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2 sets of control limits

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  • #47121

    pilot1012000
    Participant

    Hi all – first time user / asking.
    I was asked to produce a chart showing information on incident rates, using the standard upper and lower control limits.  The person asking for the chart then said “can we also show the second / additional set of upper and lower control limts?”
    Now, I am very, very new to Six Sigma, and did not want to let the person know that, and I have asked around everyone I know in our workplace, but no one has any idea what he was asking for, so that is why I am here….
    Any ideas?
    Thanks!

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    #156764

    DaveS
    Participant

    pilot1012000
    “Oh, what a tangled web we weave…..when first we practice to deceive.”
    Sorry, but your ego has gotten you into a tough spot.
    The “standard” control limits are generally taken at +/- 3 sigma. “Second/additional” limits has no accepted definition. Practicioners hav for 80 plus years attenmpted various other schemes (+/- 2 sigma, acceptance limits, modified limits, zone charts, precontrol limits), but none have been generally acknowledged as superior to Shewharts scheme and been considered second/addditional limits by the community at large.  
    So you really have only one recourse. Return to the original requester and ask “WTF do you mean?” There may be a local interpretation, perhaps only in his mind.
    If this guy is really sharp, it might have been a trick question to see if you knew your stuff or were a poser. If so, you’ve answered it for him.
    I’d be curious as to what he meant also, if you find out; post it.  

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    #156765

    Rupesh
    Member

    Hi.. I think the person means the standard limits on the basis of +/- 3 Sigma lines as well as the lines on the basis of +/- 1,2 sigma. This you can do by putting your data in Minitab. You have to use the option of drawing the lines for different sigma limits.

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    #156783

    ShootMeNow
    Member

    There is only one set of control limits.  Dont guess. Go ask.  Get used to not knowing and asking questions.  You wont know anything for along time.  Good luck.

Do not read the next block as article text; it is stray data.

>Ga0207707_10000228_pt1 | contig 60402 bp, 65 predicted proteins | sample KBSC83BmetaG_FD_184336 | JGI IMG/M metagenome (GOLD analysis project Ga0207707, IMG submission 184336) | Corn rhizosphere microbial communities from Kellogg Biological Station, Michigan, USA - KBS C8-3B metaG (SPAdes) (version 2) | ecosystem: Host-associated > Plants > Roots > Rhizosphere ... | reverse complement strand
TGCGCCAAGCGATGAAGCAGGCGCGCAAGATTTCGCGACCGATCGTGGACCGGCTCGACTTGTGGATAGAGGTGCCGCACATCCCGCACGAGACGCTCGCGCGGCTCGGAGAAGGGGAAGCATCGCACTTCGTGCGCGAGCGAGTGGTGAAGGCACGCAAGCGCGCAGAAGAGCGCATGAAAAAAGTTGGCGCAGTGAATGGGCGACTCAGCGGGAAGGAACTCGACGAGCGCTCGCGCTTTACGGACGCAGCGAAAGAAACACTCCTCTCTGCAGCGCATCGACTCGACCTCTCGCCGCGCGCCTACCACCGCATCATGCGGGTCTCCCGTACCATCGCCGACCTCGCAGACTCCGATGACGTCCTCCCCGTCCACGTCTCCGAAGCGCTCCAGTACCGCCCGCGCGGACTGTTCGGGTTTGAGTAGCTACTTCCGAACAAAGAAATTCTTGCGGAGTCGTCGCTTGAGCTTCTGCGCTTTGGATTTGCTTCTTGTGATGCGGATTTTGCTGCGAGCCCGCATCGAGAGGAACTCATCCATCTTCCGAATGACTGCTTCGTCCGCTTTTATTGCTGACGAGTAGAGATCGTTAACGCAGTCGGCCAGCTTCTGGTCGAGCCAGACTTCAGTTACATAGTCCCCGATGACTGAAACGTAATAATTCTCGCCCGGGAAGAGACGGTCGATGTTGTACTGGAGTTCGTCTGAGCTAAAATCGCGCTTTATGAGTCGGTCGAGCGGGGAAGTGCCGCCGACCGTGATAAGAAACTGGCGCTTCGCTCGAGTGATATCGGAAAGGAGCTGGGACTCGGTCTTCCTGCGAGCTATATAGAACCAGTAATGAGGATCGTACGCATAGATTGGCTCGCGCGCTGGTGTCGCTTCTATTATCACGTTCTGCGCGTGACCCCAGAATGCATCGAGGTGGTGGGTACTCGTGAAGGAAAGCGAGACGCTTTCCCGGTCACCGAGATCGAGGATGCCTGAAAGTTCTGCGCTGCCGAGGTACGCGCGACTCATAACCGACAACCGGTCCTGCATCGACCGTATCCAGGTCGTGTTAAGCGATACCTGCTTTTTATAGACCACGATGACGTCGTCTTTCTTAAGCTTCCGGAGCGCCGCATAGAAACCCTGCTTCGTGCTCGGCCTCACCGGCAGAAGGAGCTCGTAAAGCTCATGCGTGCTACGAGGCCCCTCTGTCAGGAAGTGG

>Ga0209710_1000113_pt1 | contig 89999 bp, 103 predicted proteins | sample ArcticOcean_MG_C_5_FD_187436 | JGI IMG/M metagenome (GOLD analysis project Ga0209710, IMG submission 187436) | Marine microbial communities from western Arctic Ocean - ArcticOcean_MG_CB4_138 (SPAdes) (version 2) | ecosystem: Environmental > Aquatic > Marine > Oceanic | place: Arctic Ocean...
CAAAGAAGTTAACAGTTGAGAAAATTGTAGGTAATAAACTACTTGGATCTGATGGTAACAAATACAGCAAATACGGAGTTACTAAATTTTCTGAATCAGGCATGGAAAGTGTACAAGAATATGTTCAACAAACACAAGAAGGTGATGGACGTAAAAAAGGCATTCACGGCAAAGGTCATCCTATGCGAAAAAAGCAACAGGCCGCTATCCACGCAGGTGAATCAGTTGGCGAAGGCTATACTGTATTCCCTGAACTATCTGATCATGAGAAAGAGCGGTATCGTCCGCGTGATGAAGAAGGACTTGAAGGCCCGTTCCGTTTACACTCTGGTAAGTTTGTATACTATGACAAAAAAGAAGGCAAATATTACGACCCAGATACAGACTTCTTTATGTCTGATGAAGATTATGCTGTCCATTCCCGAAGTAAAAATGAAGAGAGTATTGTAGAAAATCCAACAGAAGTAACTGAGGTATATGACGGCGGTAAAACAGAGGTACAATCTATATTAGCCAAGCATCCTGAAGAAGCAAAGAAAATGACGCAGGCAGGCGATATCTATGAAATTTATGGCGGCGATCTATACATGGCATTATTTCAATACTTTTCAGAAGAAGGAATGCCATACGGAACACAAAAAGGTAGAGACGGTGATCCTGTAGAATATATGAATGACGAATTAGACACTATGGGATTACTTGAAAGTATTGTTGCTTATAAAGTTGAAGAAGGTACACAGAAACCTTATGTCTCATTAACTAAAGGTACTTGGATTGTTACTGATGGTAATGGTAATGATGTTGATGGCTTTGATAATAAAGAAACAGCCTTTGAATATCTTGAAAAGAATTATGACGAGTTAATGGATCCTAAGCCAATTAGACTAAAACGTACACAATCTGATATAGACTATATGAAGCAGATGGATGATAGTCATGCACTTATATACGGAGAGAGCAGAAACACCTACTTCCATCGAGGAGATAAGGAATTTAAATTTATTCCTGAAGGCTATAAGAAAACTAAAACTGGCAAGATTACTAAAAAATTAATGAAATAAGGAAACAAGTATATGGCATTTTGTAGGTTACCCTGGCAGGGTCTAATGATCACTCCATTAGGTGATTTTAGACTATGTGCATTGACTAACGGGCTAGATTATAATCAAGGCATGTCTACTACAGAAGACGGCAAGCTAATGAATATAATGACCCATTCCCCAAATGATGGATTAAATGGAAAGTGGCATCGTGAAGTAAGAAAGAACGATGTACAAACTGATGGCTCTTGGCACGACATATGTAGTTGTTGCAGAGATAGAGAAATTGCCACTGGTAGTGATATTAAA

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    #156786

    BTDT
    Participant

    pilot1012000:I agree with Daves about this one. There is a bit of ambiguity in the question you have been asked.- the +-3 standard deviation limits have been accepted for decades. Please don’t change them.- the “second” set of upper and lower control limits is probably a way of asking, “Can we add the specification limits to the same chart?” This is not really accepted for control charts, but I can see why someone might ask this question.Talk to this person and ask them,”Do you want me to add a second set of ‘control limits’ to see if the process is within customer specification? If so, we should not call them, ‘control limits’.”Cheers, BTDT

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    #156787

    pilot1012000
    Participant

    Thanks all for the info / answers.
    I checked back with the customer, and it seems he wants to have the +/- 1 and +/- 2 limits added, in order to more easily identify when a process is in or out of control (his words).
    So, ego has been pushed to the back of the office, and he was cool with the question – i just posed it as a ‘singing off of the same hymn sheet’ question.
    Thanks again all!  Really appreciate the help – i iwll definately come here again for answers!

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    #156789

    BTDT
    Participant

    pilot1012000:The logic behind the +-3 standard deviations is to balance the number of false alarms against detecting a real change. If you change them to +-1 standard deviations, then you will have to put up with about one out of twenty signals being a false alarm.It will NOT result in a process which is more pro-active in detecting changes.There is some research that shows you will create more variation in a system by reacting too soon. See what you can find about the Deming ball and funnel experiment.Cheers, BTDT

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    #156791

    Dillon
    Participant

    BTDT,
    I don’t disagree with what you’re saying but I took the request to mean they just wanted to more easily identify violations of the other seven tests Minitab conducts.
     
    Regards,
    Doug

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    #156792

    walden
    Participant